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I've seen a lot of things in the many cars I've had in the past 30 years, but, I just came across a new thing. This does not have anything to do with an MR2, but possibly noteworthy in any forum. Corner bias brakes. Front left to rear right and front right to rear left. Is this a mistake from the assembly line or some engineered method of controlling the less enthused driving style? The car in question here is a 1987 AE82 (Corolla FX16 GTS). Anybody ever see this before? I drive the car rather hard and have never had any trouble braking in any situation. Is this some weird attempt at reducing the possibility of locking up front or rear axle? An early form of "antilock" brakes? I need to find out if this is normal for this car before I change things to what I have come to know as 'normal'.
 

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According to the factory service manual, the 350Z has diagonal brake circuits as well. It used to be the norm. Not sure why Nissan would do it on a sports car though.
 

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I am guessing it has nothing to do with bias and that front to rear bias will be balanced as it should when everything is working right. I would assume that it's just in case of a system failure.
If one line fails you have one wheel in front slowing you down and one wheel in the rear slowing you down.

If only your front brakes worked it could cause unpredictable understeer. Even worse if only your rear brakes worked it could cause extremely fast and unpredictable oversteer.

If each side was tied together then it could be a problem trying to brake in a corner where the brakes went out on the weighted side. It would also very heavily pull the car in the direction of the braking side.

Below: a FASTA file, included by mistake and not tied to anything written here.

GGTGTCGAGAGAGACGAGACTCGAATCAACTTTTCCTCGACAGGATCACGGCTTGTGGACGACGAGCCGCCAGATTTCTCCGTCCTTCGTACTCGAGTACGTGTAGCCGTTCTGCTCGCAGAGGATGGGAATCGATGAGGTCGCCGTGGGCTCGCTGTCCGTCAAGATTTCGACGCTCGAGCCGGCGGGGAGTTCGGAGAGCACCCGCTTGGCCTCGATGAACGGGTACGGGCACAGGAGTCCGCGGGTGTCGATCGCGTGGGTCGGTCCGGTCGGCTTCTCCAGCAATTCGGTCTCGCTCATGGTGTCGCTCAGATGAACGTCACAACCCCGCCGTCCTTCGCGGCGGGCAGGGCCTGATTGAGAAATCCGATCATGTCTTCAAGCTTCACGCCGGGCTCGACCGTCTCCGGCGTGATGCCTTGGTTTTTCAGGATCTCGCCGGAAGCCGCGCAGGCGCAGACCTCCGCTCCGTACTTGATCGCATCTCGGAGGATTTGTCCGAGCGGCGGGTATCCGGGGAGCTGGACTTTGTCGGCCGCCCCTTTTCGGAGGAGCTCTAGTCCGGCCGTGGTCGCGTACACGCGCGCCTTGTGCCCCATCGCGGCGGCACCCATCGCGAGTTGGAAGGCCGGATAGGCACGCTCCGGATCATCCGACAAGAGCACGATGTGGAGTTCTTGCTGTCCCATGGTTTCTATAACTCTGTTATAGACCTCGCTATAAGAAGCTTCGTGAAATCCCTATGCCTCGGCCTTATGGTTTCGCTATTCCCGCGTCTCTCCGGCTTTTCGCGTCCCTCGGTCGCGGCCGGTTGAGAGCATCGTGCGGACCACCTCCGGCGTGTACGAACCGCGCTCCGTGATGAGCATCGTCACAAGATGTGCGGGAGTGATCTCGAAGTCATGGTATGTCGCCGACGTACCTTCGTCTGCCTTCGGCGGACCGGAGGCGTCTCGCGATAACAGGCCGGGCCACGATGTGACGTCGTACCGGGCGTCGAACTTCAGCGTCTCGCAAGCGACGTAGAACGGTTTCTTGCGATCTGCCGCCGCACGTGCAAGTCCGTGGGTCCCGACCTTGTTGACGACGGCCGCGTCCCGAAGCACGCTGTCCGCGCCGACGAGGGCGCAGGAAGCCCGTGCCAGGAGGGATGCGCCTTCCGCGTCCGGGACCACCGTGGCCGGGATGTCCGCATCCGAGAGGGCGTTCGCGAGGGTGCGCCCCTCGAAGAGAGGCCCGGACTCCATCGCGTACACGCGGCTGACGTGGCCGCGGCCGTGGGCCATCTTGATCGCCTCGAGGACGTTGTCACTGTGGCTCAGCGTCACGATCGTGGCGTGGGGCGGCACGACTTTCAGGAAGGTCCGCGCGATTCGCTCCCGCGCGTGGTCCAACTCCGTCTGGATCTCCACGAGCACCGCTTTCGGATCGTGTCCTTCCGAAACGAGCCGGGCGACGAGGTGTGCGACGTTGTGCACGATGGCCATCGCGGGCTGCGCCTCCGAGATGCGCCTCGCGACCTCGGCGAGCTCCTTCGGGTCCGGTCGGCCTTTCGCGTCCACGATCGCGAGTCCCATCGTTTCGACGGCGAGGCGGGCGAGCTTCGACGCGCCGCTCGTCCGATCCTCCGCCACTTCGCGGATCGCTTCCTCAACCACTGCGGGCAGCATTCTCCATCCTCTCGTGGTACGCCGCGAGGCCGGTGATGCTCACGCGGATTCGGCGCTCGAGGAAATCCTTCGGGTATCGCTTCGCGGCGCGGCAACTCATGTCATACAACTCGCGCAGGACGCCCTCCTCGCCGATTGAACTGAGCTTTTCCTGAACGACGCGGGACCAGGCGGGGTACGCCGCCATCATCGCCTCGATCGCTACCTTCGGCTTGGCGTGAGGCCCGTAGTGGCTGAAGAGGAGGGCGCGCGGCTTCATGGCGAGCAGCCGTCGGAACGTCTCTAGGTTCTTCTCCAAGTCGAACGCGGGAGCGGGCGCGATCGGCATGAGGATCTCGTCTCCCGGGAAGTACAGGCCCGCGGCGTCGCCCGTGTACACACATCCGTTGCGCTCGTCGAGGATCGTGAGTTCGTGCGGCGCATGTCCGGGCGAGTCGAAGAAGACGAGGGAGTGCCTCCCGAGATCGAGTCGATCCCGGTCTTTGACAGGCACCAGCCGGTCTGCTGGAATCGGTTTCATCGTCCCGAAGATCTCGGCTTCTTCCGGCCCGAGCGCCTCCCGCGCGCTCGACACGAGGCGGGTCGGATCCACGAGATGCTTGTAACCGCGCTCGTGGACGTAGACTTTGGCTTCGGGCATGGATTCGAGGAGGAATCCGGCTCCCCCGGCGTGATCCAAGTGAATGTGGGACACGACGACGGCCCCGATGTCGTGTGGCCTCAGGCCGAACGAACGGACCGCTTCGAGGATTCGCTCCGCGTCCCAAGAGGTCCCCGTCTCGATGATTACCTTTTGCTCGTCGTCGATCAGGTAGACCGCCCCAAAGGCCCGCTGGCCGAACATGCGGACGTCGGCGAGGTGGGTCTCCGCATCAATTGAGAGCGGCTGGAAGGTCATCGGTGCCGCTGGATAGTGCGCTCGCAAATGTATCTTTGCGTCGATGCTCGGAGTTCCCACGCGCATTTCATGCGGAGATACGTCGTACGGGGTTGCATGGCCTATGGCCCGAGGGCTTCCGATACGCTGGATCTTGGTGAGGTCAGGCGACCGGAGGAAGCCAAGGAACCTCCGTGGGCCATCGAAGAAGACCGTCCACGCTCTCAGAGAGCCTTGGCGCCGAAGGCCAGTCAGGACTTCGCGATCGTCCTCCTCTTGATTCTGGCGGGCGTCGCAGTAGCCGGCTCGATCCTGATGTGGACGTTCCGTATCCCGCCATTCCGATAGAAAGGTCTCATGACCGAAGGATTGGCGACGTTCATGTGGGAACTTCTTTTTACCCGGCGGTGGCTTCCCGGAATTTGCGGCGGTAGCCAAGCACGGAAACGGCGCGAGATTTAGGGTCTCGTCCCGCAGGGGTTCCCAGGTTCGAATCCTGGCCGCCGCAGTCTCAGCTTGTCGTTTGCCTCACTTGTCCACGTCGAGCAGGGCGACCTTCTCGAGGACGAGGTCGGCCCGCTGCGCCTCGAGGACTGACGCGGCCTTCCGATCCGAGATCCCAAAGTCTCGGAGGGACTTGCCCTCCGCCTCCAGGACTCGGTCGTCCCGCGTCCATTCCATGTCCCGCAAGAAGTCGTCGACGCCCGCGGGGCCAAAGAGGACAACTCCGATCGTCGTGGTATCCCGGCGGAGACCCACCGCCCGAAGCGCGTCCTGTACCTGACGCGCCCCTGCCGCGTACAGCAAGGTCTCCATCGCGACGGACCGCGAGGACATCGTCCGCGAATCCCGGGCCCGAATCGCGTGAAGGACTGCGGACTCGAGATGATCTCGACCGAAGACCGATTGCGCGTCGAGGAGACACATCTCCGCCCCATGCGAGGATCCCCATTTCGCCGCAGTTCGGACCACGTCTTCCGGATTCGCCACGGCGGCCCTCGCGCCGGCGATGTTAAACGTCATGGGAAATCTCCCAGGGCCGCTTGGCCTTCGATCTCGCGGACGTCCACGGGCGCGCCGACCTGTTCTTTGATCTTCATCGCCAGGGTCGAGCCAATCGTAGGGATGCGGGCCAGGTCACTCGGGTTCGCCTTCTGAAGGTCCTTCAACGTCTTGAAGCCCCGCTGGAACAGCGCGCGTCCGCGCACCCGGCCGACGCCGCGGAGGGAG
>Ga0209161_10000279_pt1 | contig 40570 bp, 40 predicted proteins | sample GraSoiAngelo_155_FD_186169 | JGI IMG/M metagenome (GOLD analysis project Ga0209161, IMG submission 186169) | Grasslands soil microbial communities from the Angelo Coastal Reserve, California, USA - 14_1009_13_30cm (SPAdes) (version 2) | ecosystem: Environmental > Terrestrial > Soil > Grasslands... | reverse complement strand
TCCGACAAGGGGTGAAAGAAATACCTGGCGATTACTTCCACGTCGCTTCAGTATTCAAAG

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I've seen a lot of things in the many cars I've had in the past 30 years, but, I just came across a new thing. This does not have anything to do with an MR2, but possibly noteworthy in any forum. Corner bias brakes. Front left to rear right and front right to rear left. Is this a mistake from the assembly line or some engineered method of controlling the less enthused driving style? The car in question here is a 1987 AE82 (Corolla FX16 GTS). Anybody ever see this before? I drive the car rather hard and have never had any trouble braking in any situation. Is this some weird attempt at reducing the possibility of locking up front or rear axle? An early form of "antilock" brakes? I need to find out if this is normal for this car before I change things to what I have come to know as 'normal'.
A lot of cheap FWD cars use diagonal dual-circuit brakes. Like others have said, its a safety concern in that if one circuit fails, you still have one front and one rear brake working in order to retain a greater level of stability under emergency braking (which you are probably already doing, or will be doing shortly if you have a brake circuit failure!). Being front heavy and prone to exceptional levels of pitch and roll, these econobox FWD cars were deemed to require this extra braking stability in case of circuit failure.
 

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A lot of cheap FWD cars use diagonal dual-circuit brakes. Like others have said, its a safety concern in that if one circuit fails, you still have one front and one rear brake working in order to retain a greater level of stability under emergency braking (which you are probably already doing, or will be doing shortly if you have a brake circuit failure!). Being front heavy and prone to exceptional levels of pitch and roll, these econobox FWD cars were deemed to require this extra braking stability in case of circuit failure.
^^^ This exactly.... The bias is still front to rear, just the circuit split is diagonal instead of front and rear. If you were to look at the Prop valve's from these cars, they are actually two valves in one.

In my opinion though, any front engine car should be like this even if they are RWD. Even cars with a near or at 50/50 weight distribution still are significantly front heavy under braking and run quite a bit more front bias as is from the brakes. Anyone how has ever had the front circuit fail on a front / rear split circuit setup on a front engine cars knows that its almost impossible to stop the car. I'm pretty sure this is the exact reason why Nissan runs a diagonal split on the 350Z as Karl (ScarecrowX) pointed out. I'm pretty sure they continued this config on the 370Z's also.
 
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